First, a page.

AB 2188 addresses this problem by directing California cities and counties to adopt a more transparent and homogenous permitting process. Specifically, the bill mandates that, no later than September 30, 2015, each and every city and county adopt an ordinance which creates a streamlined permitting procedure that is consistent with the state’s recommendations in the California Solar Permitting Guidebook developed by the Governor’s Office of Planning and Research. This new streamlined permitting procedure will include: (a) a publicly accessible checklist clarifying which solar energy systems may be eligible for expedited review; (b) an online permit application that may be completed, filed, and submitted over the internet; (c) a requirement that any application properly filed, that is eligible for expedited review and deemed complete, must be approved and all authorizations issued.  The bill also provides for the following:

  • For applications submitted that are deemed incomplete, the city or county is required to issue a written correction notice explaining the deficiencies in the application.
  • The amount of time allowed to Homeowners Associations to review and deny a solar energy system is reduced from 60 days to 45 days, and in the event an application is not denied in that timeframe, it is deemed approved.
  • Only one city or county inspection shall be required for a solar installation, and that any such inspection must be conducted in a timely manner (excluding fire safety inspections).
  • For those solar installations installed by an association that manages a common interest development, the bill prohibits local governments from conditioning their approvals.

With regards to costs, the bill is also explicit about further limiting what types of fees or conditions may be required by covenant, restriction, or condition (or “CC&R”). Under existing law, CC&R’s may not impose requirements that “significantly” increase the cost of the system or decrease its efficiency or performance of the solar energy system. Under California Civil Code Sections 714 (d)(1)(A) and 714 (d)(1)(B), “significantly” means that it increases the system cost by more than $2,000, or decreases system efficiency by more than 20 percent. This new bill cuts those numbers in half, and now restricts any CCRs that increase the system’s cost by more than $1,000, or decrease the system efficiency by more than 10 percent. In some jurisdictions, this restriction may result in immediate cost reductions and savings for solar energy installers. This new permitting scheme is expected to make local permitting much easier, and much faster, saving homeowners and solar energy installers across the state a significant amount of time and money.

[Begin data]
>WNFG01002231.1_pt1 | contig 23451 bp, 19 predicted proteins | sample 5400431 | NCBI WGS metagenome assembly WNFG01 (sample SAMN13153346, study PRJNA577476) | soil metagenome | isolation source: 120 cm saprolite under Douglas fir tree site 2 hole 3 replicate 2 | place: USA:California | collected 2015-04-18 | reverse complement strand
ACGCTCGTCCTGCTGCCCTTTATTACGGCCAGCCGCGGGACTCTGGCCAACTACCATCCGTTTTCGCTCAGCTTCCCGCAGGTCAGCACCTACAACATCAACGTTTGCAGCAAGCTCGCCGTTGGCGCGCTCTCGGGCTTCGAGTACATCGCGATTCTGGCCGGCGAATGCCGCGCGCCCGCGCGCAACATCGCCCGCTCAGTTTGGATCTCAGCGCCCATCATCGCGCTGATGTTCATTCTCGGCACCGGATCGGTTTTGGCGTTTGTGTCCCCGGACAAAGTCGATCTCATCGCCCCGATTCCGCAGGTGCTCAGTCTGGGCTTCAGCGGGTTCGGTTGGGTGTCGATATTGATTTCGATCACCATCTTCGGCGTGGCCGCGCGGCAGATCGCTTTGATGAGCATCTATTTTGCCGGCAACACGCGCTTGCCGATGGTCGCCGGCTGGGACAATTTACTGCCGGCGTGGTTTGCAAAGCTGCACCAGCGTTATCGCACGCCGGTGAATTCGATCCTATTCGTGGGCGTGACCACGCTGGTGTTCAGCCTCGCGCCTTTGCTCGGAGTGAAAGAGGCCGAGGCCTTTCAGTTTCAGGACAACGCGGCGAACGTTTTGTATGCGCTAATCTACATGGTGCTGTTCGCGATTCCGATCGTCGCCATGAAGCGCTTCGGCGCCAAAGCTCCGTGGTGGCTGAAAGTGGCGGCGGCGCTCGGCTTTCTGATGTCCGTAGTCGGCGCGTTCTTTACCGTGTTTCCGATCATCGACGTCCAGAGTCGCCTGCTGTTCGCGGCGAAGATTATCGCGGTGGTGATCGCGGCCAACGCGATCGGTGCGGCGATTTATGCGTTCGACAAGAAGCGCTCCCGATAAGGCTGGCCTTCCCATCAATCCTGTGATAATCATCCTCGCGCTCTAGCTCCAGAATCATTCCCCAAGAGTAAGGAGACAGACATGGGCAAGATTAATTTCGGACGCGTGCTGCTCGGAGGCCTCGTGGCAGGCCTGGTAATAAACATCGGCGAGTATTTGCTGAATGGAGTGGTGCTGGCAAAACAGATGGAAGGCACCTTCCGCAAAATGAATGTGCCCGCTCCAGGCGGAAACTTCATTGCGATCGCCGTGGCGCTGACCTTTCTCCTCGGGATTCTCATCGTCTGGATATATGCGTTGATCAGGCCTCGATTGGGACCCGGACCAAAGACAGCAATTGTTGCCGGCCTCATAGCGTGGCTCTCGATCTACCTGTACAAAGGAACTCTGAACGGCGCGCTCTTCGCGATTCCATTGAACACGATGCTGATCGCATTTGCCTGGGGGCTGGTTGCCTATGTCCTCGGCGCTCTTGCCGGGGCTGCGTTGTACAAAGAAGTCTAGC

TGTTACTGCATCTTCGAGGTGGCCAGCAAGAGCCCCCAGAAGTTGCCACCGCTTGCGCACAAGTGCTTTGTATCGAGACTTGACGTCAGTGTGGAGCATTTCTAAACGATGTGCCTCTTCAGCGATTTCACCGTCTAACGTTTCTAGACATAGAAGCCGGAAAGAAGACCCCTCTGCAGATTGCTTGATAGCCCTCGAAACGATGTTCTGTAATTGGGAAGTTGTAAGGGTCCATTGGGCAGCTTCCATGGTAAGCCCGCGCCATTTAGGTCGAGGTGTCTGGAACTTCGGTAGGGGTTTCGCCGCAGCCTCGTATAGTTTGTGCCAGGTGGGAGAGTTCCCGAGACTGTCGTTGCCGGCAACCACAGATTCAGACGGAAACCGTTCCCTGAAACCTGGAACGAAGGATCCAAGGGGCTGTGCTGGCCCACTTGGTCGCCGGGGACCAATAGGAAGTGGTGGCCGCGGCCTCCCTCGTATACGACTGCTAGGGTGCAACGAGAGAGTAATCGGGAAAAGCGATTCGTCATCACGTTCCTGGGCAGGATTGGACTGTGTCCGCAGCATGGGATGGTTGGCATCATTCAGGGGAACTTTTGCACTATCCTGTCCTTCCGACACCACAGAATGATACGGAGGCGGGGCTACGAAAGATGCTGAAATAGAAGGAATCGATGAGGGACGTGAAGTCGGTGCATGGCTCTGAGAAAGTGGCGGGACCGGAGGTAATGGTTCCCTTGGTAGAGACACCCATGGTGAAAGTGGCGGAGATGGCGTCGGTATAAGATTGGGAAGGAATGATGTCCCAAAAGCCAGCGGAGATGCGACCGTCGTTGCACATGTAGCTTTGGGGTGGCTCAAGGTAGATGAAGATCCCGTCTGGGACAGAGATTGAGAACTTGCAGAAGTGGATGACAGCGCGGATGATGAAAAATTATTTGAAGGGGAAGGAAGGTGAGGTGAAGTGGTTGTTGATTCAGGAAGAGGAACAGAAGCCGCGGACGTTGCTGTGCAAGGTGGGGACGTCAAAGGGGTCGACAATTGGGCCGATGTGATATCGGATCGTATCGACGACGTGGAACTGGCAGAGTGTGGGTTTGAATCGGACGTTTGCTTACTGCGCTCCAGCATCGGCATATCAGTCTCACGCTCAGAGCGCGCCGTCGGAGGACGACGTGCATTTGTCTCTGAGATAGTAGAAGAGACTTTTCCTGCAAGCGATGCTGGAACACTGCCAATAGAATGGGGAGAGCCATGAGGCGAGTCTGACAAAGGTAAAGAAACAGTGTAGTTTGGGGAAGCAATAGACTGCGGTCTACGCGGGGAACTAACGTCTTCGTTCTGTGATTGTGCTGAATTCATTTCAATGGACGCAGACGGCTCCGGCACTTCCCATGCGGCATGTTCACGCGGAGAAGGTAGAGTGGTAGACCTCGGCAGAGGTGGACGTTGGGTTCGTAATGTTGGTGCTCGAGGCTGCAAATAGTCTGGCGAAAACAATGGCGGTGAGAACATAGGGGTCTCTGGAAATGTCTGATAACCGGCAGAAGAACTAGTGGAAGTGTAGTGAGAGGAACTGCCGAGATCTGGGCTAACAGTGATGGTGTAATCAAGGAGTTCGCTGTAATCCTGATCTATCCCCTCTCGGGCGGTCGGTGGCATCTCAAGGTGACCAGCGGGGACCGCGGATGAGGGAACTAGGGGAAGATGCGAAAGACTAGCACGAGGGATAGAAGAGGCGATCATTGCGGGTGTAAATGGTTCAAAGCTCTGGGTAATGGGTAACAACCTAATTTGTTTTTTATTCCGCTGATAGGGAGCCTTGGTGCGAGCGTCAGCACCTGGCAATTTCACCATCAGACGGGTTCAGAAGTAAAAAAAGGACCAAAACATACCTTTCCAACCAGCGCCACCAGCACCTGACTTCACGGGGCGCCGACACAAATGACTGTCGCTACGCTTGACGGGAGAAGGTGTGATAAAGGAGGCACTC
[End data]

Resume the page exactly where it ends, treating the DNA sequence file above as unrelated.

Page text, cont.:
The new bill also provides some limited relief to utility scale developers as well, who are faced with increasing levels of hostility by local governments and activist groups across the state. Of particular significance is the bill’s effort to further restrict local government’s reliance on “use” permits, which can often significantly delay project approvals and can provide local governments an opportunity to push developers for exactions or to institute unreasonable conditions of approval. Before the bill, use permits could only be required for solar projects when the building official finds that the proposed solar energy system will have a “specific, adverse impact upon the public health or safety.” This finding, under the old law, had to be justified by a good-faith belief, a very lose standard that was very difficult to challenge. Now, as mandated by the new bill, a building official’s finding of a specific, adverse impact on public health or safety must be supported by substantial evidence. Under this standard, findings still do not require specific judicial precision, but must at least “expose the mode of analysis…” used by the building official. Craik v. County of Santa Cruz (2000) 81 Cal.App.4th 880, 891. This limits a building official’s discretion to make generalized findings of a public health or safety impact, without clear and logical evidentiary support to back up the finding.

While the passage of AB 2188 will not have any major immediate impacts on the growth of solar in California, the long-term benefits of having simple and manageable local permitting standards will pay huge dividends in the long run for solar installers and homeowners alike.